Belgravia Leisure have ramped up its Learn to Swim initiatives after receiving feedback from parents and swim teachers that children are experiencing a significant regression in confidence and skill level after being away from swimming pools for the extended period of COVID-19 lockdown.
The government mandated lockdown saw children staying away from swimming pools and lessons for an average of six months, or in the case of Victoria, up to nine months. Swim teachers have noted a hesitation in less confident children in re-entering swimming pools, such as six-year-old Max Drew who was diagnosed with Autism Spectrum Disorder.
Before COVID-19, Max’s mum Kim Drew said Max was swimming a full freestyle stroke. His anxiety levels had decreased and he could float independently on his back. He was even learning breaststroke and survival backstroke. Max’s swim teacher Lee Callec is concerned that when Max does return to swimming, he will have missed nearly a full year of lessons. She expects to see regression in the progress that she and Max have made and is prepared for the uphill journey of getting Max back to where he was in March this year. Lee’s priority will be water safety and familiarisation, to gradually build Max’s confidence and skills back to where they were.
Apart from losing confidence in returning to the water, parents have also told us that their children have experienced a decrease in fitness levels and gained weight when they stopped going for swimming lessons. Ayten Tugcu said her son Maalik used to swim several times a week with his cousin, but after six months away from the pool, he quickly began to gain weight. As soon as restrictions eased and their local pool reopened, Maalik went back to swimming four times a week. “I think he really appreciates it now more than before,” said Ayten. “After being away from the pool for so long, and away from all his friends, he really loves being back in the pool and having swimming lessons again.”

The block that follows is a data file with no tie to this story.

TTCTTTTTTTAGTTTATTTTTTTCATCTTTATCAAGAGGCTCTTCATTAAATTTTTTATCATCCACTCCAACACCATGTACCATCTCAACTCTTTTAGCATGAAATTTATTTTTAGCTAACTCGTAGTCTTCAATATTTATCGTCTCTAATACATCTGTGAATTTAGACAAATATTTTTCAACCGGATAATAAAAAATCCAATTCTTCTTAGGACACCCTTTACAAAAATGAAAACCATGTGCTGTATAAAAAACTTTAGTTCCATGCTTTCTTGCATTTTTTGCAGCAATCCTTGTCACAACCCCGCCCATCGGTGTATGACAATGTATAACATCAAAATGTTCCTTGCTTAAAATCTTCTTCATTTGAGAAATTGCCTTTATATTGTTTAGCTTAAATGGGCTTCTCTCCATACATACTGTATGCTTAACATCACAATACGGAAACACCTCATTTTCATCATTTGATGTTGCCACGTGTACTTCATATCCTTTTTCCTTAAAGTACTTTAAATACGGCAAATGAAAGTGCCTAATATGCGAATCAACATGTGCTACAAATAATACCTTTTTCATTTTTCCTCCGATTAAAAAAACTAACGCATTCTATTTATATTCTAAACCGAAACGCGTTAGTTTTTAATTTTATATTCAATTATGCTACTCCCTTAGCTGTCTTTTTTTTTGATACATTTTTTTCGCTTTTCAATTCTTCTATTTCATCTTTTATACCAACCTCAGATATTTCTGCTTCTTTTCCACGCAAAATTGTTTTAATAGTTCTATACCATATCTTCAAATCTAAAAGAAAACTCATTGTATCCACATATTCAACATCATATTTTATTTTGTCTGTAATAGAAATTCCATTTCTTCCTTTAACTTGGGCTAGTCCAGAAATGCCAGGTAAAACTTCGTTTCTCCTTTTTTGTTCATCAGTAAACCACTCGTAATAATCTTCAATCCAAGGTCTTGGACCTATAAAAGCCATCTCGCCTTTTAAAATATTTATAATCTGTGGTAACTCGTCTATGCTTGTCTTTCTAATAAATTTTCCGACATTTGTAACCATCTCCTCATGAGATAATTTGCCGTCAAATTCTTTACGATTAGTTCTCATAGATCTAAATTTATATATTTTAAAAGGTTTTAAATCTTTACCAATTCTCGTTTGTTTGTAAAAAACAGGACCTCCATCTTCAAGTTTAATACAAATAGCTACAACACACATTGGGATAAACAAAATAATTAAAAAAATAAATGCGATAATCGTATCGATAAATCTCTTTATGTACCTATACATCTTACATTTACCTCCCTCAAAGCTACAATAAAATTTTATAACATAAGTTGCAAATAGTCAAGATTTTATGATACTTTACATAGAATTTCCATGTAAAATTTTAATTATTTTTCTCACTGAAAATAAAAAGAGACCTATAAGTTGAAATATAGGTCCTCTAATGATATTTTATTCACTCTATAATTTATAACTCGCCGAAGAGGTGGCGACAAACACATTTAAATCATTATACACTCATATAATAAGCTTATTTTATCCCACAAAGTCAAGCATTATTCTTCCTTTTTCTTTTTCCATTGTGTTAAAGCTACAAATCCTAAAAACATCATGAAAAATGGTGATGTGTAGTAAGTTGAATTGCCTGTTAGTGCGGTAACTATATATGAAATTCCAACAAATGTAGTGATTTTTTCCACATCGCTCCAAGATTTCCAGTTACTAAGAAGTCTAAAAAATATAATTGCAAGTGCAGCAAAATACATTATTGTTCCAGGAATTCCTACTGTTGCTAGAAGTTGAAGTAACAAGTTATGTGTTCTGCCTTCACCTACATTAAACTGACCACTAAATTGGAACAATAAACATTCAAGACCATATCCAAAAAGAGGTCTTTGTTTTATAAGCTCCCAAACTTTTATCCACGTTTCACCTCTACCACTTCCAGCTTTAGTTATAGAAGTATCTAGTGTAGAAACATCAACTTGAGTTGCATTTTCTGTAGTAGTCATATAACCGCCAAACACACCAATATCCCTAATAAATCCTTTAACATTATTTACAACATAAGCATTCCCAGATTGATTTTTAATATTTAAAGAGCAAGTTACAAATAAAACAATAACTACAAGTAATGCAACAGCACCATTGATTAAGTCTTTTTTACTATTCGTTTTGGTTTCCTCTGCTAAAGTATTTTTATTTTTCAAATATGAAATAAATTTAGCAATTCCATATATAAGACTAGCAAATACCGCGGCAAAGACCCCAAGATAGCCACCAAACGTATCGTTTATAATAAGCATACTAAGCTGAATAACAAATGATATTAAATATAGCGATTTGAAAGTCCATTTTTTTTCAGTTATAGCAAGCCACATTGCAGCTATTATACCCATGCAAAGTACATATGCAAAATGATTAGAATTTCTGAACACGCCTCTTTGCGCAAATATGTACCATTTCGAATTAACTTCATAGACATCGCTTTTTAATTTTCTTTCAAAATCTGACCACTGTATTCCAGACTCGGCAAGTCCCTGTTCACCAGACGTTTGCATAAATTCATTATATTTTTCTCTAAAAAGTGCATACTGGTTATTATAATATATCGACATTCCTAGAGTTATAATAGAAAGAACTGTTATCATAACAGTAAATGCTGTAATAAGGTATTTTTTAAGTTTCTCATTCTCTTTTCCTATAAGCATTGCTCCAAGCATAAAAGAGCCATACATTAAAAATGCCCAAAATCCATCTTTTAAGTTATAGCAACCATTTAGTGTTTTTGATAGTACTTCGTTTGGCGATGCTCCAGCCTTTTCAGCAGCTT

Swimming teacher Christine Peters, who teaches at Auburn Ruth Everuss Aquatic Centre, thinks it’s imperative that children learn to swim so they can be safe around the water. According to the Royal Lifesaving Society, in the past decade, 80 people have drowned in public swimming pools, with a quarter of those being children under five years of age.
“There’s so much water in Australia, and we as teachers need to explain to children that swimming at the beach and in rivers is totally different from swimming in a pool,” said Christine.
Christine is concerned that many children have forgotten skills that were learned before lockdown. “I’m pretty much starting from scratch with a lot of them, especially the younger children. I have one student who was at a higher swimming level and he has lost most of his skills. He doesn’t seem to be coping too well at the moment, but we’ll get there.”
Find out more about Belgravia Leisure’s Learn to Swim programs here.